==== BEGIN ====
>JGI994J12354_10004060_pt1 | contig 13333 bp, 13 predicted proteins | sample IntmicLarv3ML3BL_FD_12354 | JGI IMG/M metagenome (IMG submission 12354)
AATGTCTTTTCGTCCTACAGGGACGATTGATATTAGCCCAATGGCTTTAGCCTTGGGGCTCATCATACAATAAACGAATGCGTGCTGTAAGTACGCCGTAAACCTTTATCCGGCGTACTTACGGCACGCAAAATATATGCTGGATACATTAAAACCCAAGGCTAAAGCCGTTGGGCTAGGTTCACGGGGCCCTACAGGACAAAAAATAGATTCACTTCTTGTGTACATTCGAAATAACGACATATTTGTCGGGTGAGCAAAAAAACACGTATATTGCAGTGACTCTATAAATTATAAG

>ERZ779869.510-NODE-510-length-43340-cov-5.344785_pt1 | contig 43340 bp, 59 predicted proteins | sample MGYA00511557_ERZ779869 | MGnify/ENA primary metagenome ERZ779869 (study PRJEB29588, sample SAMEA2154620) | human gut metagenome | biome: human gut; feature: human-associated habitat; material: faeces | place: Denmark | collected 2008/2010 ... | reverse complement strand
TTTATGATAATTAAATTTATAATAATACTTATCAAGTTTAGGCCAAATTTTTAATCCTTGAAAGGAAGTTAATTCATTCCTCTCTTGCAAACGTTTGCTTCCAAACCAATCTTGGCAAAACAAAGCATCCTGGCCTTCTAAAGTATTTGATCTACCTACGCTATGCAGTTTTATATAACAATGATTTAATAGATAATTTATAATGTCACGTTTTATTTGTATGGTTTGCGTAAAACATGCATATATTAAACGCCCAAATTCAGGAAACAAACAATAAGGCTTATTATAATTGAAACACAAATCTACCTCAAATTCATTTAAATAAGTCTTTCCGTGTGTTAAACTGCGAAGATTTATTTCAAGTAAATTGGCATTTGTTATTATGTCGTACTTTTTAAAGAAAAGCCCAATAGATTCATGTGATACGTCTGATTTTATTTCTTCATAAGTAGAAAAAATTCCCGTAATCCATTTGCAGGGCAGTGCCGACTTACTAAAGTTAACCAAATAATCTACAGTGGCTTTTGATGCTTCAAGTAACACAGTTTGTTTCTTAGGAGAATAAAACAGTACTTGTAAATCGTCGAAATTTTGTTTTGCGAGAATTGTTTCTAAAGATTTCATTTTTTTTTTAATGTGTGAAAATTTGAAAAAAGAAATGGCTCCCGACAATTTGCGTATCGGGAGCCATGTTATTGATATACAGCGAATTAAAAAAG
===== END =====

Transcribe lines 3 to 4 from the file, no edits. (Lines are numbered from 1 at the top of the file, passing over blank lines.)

>ERZ779869.510-NODE-510-length-43340-cov-5.344785_pt1 | contig 43340 bp, 59 predicted proteins | sample MGYA00511557_ERZ779869 | MGnify/ENA primary metagenome ERZ779869 (study PRJEB29588, sample SAMEA2154620) | human gut metagenome | biome: human gut; feature: human-associated habitat; material: faeces | place: Denmark | collected 2008/2010 ... | reverse complement strand
TTTATGATAATTAAATTTATAATAATACTTATCAAGTTTAGGCCAAATTTTTAATCCTTGAAAGGAAGTTAATTCATTCCTCTCTTGCAAACGTTTGCTTCCAAACCAATCTTGGCAAAACAAAGCATCCTGGCCTTCTAAAGTATTTGATCTACCTACGCTATGCAGTTTTATATAACAATGATTTAATAGATAATTTATAATGTCACGTTTTATTTGTATGGTTTGCGTAAAACATGCATATATTAAACGCCCAAATTCAGGAAACAAACAATAAGGCTTATTATAATTGAAACACAAATCTACCTCAAATTCATTTAAATAAGTCTTTCCGTGTGTTAAACTGCGAAGATTTATTTCAAGTAAATTGGCATTTGTTATTATGTCGTACTTTTTAAAGAAAAGCCCAATAGATTCATGTGATACGTCTGATTTTATTTCTTCATAAGTAGAAAAAATTCCCGTAATCCATTTGCAGGGCAGTGCCGACTTACTAAAGTTAACCAAATAATCTACAGTGGCTTTTGATGCTTCAAGTAACACAGTTTGTTTCTTAGGAGAATAAAACAGTACTTGTAAATCGTCGAAATTTTGTTTTGCGAGAATTGTTTCTAAAGATTTCATTTTTTTTTTAATGTGTGAAAATTTGAAAAAAGAAATGGCTCCCGACAATTTGCGTATCGGGAGCCATGTTATTGATATACAGCGAATTAAAAAAG